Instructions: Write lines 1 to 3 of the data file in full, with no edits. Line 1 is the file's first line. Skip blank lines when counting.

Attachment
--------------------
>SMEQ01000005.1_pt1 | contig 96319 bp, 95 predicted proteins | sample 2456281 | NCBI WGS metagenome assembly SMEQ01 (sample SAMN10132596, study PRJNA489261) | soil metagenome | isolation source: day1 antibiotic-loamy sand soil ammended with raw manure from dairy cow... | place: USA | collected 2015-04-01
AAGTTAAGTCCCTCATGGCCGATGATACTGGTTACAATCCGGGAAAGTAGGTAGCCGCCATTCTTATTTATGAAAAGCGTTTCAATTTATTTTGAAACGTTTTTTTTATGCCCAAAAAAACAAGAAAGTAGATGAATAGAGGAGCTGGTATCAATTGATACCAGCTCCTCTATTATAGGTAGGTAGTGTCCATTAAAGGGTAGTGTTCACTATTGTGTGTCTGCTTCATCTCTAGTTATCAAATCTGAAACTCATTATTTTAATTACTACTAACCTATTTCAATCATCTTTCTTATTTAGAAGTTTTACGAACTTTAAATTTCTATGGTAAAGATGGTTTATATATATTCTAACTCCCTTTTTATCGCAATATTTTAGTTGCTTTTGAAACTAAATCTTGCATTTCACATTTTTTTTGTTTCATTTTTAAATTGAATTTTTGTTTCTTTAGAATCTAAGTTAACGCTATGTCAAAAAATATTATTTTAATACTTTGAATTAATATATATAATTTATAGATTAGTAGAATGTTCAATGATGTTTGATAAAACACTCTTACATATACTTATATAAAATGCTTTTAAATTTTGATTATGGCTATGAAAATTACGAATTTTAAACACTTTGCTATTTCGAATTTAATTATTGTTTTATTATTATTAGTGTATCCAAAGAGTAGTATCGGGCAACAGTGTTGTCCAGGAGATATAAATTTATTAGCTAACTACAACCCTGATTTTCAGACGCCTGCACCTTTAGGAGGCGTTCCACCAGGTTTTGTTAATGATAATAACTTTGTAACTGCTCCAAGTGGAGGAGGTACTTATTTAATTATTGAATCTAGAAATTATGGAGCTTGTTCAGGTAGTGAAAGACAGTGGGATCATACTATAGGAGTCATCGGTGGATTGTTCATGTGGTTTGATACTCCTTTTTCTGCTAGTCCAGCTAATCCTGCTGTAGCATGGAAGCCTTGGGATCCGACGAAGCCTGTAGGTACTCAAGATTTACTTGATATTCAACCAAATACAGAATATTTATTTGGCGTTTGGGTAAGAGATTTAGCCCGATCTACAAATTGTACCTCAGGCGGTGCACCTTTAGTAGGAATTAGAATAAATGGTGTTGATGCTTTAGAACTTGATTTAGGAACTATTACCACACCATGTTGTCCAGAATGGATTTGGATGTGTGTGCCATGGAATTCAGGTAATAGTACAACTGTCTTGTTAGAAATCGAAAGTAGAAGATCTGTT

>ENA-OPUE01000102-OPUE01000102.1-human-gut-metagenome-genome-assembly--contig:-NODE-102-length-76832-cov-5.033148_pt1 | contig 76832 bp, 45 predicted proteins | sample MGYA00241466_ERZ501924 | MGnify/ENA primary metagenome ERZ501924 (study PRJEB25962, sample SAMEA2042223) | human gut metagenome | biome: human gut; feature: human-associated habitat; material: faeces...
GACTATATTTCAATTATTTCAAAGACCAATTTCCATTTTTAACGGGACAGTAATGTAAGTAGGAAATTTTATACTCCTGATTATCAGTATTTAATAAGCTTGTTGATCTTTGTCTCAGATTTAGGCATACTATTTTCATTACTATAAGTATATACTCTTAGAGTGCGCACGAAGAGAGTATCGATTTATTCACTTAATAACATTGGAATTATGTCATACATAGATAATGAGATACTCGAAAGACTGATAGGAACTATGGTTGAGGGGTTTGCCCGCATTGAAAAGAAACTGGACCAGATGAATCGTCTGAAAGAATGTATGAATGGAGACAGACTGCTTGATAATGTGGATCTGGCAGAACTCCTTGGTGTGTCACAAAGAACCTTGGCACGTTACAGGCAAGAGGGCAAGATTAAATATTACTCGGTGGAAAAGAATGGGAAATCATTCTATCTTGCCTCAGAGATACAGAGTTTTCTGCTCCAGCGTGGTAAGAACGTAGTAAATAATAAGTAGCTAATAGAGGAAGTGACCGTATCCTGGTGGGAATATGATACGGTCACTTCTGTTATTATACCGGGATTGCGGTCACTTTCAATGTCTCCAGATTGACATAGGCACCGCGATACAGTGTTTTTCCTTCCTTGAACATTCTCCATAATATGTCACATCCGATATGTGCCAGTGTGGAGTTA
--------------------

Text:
>SMEQ01000005.1_pt1 | contig 96319 bp, 95 predicted proteins | sample 2456281 | NCBI WGS metagenome assembly SMEQ01 (sample SAMN10132596, study PRJNA489261) | soil metagenome | isolation source: day1 antibiotic-loamy sand soil ammended with raw manure from dairy cow... | place: USA | collected 2015-04-01
AAGTTAAGTCCCTCATGGCCGATGATACTGGTTACAATCCGGGAAAGTAGGTAGCCGCCATTCTTATTTATGAAAAGCGTTTCAATTTATTTTGAAACGTTTTTTTTATGCCCAAAAAAACAAGAAAGTAGATGAATAGAGGAGCTGGTATCAATTGATACCAGCTCCTCTATTATAGGTAGGTAGTGTCCATTAAAGGGTAGTGTTCACTATTGTGTGTCTGCTTCATCTCTAGTTATCAAATCTGAAACTCATTATTTTAATTACTACTAACCTATTTCAATCATCTTTCTTATTTAGAAGTTTTACGAACTTTAAATTTCTATGGTAAAGATGGTTTATATATATTCTAACTCCCTTTTTATCGCAATATTTTAGTTGCTTTTGAAACTAAATCTTGCATTTCACATTTTTTTTGTTTCATTTTTAAATTGAATTTTTGTTTCTTTAGAATCTAAGTTAACGCTATGTCAAAAAATATTATTTTAATACTTTGAATTAATATATATAATTTATAGATTAGTAGAATGTTCAATGATGTTTGATAAAACACTCTTACATATACTTATATAAAATGCTTTTAAATTTTGATTATGGCTATGAAAATTACGAATTTTAAACACTTTGCTATTTCGAATTTAATTATTGTTTTATTATTATTAGTGTATCCAAAGAGTAGTATCGGGCAACAGTGTTGTCCAGGAGATATAAATTTATTAGCTAACTACAACCCTGATTTTCAGACGCCTGCACCTTTAGGAGGCGTTCCACCAGGTTTTGTTAATGATAATAACTTTGTAACTGCTCCAAGTGGAGGAGGTACTTATTTAATTATTGAATCTAGAAATTATGGAGCTTGTTCAGGTAGTGAAAGACAGTGGGATCATACTATAGGAGTCATCGGTGGATTGTTCATGTGGTTTGATACTCCTTTTTCTGCTAGTCCAGCTAATCCTGCTGTAGCATGGAAGCCTTGGGATCCGACGAAGCCTGTAGGTACTCAAGATTTACTTGATATTCAACCAAATACAGAATATTTATTTGGCGTTTGGGTAAGAGATTTAGCCCGATCTACAAATTGTACCTCAGGCGGTGCACCTTTAGTAGGAATTAGAATAAATGGTGTTGATGCTTTAGAACTTGATTTAGGAACTATTACCACACCATGTTGTCCAGAATGGATTTGGATGTGTGTGCCATGGAATTCAGGTAATAGTACAACTGTCTTGTTAGAAATCGAAAGTAGAAGATCTGTT

>ENA-OPUE01000102-OPUE01000102.1-human-gut-metagenome-genome-assembly--contig:-NODE-102-length-76832-cov-5.033148_pt1 | contig 76832 bp, 45 predicted proteins | sample MGYA00241466_ERZ501924 | MGnify/ENA primary metagenome ERZ501924 (study PRJEB25962, sample SAMEA2042223) | human gut metagenome | biome: human gut; feature: human-associated habitat; material: faeces...